The most recent reform of the Common Agricultural Policy (CAP) retained the two-pillar structure of the policy, in which rural development continues to be regarded as the ‘second pillar of the CAP’. The general principles underpinning this pillar remain unaltered (cofinancing, multiannual national or regional programming based on a European ‘menu of measures’, etc.). The new system allows Member States more flexibility.
The European Union’s rural development policy was introduced as the second pillar of the CAP during what is known as the ‘Agenda 2000’ reform. It is financed by the European Agricultural Fund for Rural Development (EAFRD). The purpose of the fund is to contribute to the implementation of the Europe 2020 Strategy (the European Union’s strategy to promote growth and employment) by promoting sustainable rural development. The EAFRD is intended to help develop a farming industry which is balanced in regional and environmental terms, avoids damaging the climate, is resilient in a context of climate change and is competitive and innovative.
The six priorities for the new rural development policy for 2014-2020 are as follows:
As in the past, the implementation of rural development policy is based on the drafting by Member States (or Member State regions) of rural development programmes. These multiannual programmes should apply a personalised strategy which simultaneously meets the specific needs of Member States (or regions) and accords with the priorities of European rural development policy. The programmes are based on a combination of measures selected from a ‘menu’ of European measures detailed in Regulation (EU) No 1305/2013 and cofinanced by the EAFRD. The cofinancing rates vary according to the region and measure concerned. The programmes must be approved by the European Commission and must include a financing plan and a set of performance indicators. A common system for monitoring and assessing rural development policy is established in cooperation between the European Commission and Member States.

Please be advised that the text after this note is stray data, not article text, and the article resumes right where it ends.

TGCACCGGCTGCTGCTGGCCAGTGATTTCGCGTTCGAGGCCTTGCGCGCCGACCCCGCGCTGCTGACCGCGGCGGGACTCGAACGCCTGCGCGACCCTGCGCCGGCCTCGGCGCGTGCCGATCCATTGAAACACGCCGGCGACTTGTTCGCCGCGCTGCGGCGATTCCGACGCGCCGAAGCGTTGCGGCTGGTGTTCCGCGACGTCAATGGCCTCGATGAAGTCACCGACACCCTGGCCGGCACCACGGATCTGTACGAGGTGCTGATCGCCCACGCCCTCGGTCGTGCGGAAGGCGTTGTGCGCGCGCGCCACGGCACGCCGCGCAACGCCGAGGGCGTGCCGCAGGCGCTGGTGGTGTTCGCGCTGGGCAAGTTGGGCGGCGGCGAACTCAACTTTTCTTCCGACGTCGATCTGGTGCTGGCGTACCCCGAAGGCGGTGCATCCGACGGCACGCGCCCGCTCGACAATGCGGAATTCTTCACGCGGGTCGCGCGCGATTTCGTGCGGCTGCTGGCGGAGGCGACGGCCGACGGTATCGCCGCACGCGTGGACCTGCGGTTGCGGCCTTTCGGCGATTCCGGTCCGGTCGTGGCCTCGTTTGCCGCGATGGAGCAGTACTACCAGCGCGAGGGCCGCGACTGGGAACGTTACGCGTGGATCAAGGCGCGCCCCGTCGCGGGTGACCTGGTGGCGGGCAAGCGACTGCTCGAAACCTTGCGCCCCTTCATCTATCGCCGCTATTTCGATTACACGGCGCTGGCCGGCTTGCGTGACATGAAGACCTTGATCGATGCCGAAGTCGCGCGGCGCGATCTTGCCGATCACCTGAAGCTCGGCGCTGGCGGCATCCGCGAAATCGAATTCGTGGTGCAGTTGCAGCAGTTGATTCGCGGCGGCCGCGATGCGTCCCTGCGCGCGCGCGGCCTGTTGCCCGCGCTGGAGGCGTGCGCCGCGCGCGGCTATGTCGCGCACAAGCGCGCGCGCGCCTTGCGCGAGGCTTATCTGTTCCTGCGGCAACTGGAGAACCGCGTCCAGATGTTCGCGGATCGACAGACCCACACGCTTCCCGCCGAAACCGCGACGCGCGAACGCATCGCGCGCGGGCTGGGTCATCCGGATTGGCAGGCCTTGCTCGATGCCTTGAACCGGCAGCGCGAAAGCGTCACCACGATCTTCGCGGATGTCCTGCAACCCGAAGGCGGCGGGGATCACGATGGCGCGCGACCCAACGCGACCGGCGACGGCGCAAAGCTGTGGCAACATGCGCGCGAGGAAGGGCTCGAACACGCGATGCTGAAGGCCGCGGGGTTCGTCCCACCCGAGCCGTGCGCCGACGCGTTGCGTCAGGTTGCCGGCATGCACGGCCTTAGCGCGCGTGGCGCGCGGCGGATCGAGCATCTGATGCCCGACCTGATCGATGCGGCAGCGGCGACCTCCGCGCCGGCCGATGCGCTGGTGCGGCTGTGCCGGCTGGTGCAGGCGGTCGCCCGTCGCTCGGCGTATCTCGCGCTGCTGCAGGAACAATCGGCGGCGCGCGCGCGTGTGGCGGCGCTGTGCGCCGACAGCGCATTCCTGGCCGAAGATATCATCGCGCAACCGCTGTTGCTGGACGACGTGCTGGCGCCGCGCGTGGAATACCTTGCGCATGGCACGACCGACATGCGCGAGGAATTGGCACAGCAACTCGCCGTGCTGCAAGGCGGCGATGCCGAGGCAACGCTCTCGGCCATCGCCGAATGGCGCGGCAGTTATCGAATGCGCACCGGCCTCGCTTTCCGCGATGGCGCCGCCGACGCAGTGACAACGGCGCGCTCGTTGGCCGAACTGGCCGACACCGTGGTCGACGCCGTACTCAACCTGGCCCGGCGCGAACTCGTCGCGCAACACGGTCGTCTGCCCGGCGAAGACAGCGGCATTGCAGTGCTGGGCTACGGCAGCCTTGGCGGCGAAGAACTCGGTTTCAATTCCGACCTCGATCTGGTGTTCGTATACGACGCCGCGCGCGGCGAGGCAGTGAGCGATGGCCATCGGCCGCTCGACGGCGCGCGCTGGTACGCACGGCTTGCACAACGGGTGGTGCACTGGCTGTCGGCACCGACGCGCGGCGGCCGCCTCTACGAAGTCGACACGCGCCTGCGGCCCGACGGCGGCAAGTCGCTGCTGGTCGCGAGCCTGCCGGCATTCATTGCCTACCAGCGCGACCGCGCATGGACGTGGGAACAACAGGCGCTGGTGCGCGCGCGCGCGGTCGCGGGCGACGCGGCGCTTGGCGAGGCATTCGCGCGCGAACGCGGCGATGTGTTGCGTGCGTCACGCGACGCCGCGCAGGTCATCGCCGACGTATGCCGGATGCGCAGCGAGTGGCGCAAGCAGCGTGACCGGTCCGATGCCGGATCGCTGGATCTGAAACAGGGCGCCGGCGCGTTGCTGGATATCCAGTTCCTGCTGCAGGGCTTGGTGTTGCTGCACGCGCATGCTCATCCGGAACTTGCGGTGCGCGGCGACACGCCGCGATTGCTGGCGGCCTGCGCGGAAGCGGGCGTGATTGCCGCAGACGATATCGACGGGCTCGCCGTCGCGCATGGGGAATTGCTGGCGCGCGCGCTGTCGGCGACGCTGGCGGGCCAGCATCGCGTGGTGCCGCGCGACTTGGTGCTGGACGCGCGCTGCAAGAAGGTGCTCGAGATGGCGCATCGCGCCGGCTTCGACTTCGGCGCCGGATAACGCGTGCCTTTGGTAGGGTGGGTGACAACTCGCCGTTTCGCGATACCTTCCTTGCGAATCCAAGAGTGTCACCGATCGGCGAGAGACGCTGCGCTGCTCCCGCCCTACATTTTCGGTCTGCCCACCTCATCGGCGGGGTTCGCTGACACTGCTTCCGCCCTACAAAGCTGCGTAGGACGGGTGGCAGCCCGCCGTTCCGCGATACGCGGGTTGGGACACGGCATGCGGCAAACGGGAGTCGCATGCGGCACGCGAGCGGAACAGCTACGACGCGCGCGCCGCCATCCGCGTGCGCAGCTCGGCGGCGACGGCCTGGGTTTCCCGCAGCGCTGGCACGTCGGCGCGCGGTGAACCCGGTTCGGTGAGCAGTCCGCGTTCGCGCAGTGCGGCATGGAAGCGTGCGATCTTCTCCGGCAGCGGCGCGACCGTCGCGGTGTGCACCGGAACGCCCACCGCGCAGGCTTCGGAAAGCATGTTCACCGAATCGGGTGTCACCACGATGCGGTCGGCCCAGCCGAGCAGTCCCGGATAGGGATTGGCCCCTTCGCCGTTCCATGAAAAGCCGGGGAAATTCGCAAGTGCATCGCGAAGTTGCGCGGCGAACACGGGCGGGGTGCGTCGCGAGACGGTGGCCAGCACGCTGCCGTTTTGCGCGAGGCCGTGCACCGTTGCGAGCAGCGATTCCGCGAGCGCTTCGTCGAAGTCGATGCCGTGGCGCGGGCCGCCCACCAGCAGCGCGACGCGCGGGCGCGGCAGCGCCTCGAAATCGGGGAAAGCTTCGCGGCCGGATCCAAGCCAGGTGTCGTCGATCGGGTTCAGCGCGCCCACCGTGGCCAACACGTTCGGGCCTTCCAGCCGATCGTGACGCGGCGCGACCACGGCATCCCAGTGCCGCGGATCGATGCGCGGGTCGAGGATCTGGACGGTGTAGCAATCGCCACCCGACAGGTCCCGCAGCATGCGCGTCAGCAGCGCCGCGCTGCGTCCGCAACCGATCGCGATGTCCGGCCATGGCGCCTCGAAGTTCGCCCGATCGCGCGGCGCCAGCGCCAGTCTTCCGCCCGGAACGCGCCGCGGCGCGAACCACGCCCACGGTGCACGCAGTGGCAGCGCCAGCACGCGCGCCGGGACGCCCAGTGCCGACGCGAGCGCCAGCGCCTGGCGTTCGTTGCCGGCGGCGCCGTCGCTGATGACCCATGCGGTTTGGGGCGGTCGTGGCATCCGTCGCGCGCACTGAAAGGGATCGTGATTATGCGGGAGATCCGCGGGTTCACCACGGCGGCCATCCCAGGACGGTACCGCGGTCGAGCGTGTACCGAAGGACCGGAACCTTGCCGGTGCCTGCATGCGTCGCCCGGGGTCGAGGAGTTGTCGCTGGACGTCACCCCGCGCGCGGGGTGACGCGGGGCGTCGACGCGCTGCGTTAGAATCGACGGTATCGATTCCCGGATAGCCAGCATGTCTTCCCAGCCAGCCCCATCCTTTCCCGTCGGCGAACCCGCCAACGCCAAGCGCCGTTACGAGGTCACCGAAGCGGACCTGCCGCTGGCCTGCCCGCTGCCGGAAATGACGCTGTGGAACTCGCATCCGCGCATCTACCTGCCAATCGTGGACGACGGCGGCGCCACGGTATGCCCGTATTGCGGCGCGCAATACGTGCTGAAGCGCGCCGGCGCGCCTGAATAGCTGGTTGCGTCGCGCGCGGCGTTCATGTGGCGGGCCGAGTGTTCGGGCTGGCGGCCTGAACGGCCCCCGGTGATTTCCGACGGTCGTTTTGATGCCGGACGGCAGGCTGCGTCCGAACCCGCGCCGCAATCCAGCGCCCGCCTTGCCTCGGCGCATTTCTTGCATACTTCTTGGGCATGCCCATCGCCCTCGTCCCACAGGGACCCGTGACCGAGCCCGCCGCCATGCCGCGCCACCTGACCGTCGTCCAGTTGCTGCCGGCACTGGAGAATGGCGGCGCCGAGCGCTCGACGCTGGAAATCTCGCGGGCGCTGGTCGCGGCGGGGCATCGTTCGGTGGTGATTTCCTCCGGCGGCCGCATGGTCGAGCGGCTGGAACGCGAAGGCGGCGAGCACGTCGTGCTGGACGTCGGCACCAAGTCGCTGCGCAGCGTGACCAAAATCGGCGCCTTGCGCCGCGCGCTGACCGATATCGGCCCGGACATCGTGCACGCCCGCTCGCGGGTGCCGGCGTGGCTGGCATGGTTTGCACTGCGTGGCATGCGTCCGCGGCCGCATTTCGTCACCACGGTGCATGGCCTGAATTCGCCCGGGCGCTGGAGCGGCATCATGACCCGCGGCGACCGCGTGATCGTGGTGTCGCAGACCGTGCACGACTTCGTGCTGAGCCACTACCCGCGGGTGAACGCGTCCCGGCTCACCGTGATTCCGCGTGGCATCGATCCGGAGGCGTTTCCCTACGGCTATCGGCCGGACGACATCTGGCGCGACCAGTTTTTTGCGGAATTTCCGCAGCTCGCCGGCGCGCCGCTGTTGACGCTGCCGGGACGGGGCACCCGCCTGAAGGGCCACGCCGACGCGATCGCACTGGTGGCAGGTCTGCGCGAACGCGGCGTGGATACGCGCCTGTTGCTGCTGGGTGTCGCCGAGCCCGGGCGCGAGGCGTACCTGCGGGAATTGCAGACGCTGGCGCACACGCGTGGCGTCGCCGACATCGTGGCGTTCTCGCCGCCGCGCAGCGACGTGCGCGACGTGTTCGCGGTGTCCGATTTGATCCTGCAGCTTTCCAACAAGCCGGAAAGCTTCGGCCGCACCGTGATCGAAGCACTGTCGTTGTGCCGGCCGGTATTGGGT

During the current programming period, the emphasis has been placed on coordinating action funded by the EAFRD with that funded from other European structural and investment funds: the cohesion policy funds (Cohesion Fund, European Regional Development Fund (ERDF) and European Social Fund (ESF)) and the European Maritime and Fisheries Fund (EMFF). Rules common to these funds have been drawn up (Regulation (EU) No 1303/2013) and include a common strategic framework to facilitate programming and sectoral and regional coordination of measures paid for by European structural and investment funds in the Union. On this basis, each Member State draws up a partnership agreement for the period 2014-2020, setting out how it will use European structural and investment funds in an integrated manner.
These measures cover the following areas:
The annex to the Regulation contains an indicative list of measures which could help to achieve the various priorities. In additional to this, the Leader approach is continuing. This is a local development approach pursued by local operators. The EAFRD also finances a European rural development network, whose purpose is to bring together national networks and national organisations and administrations working in the field of rural development in the European Union, and the EIP network, which links agricultural operators and researchers in order to promote exchanges of knowledge. In addition, the Regulation explicitly stipulates that Member States may implement thematic sub-programmes for young farmers, small agricultural holdings, mountain regions, short supply chains, women in rural areas, mitigating climate change and adapting to it, biodiversity and restructuring of certain agricultural sectors. In this context, some of these themes may be allocated more generous support from the EAFRD.